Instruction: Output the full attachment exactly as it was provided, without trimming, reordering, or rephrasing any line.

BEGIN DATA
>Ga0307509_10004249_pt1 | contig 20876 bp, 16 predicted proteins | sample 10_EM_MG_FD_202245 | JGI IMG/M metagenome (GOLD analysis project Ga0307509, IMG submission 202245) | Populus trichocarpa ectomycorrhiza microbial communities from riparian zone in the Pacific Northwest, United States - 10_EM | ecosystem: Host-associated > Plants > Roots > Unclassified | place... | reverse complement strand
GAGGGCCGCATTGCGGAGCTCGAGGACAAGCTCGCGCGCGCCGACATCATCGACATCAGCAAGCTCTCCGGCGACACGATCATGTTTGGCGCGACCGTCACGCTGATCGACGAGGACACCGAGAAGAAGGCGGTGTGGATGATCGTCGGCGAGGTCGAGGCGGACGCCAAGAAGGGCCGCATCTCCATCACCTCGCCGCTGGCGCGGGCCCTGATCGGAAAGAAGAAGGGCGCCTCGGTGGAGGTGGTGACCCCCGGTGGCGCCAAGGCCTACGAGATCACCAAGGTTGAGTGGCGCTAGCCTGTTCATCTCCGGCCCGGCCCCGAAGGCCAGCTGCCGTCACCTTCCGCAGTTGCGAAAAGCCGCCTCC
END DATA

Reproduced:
>Ga0307509_10004249_pt1 | contig 20876 bp, 16 predicted proteins | sample 10_EM_MG_FD_202245 | JGI IMG/M metagenome (GOLD analysis project Ga0307509, IMG submission 202245) | Populus trichocarpa ectomycorrhiza microbial communities from riparian zone in the Pacific Northwest, United States - 10_EM | ecosystem: Host-associated > Plants > Roots > Unclassified | place... | reverse complement strand
GAGGGCCGCATTGCGGAGCTCGAGGACAAGCTCGCGCGCGCCGACATCATCGACATCAGCAAGCTCTCCGGCGACACGATCATGTTTGGCGCGACCGTCACGCTGATCGACGAGGACACCGAGAAGAAGGCGGTGTGGATGATCGTCGGCGAGGTCGAGGCGGACGCCAAGAAGGGCCGCATCTCCATCACCTCGCCGCTGGCGCGGGCCCTGATCGGAAAGAAGAAGGGCGCCTCGGTGGAGGTGGTGACCCCCGGTGGCGCCAAGGCCTACGAGATCACCAAGGTTGAGTGGCGCTAGCCTGTTCATCTCCGGCCCGGCCCCGAAGGCCAGCTGCCGTCACCTTCCGCAGTTGCGAAAAGCCGCCTCC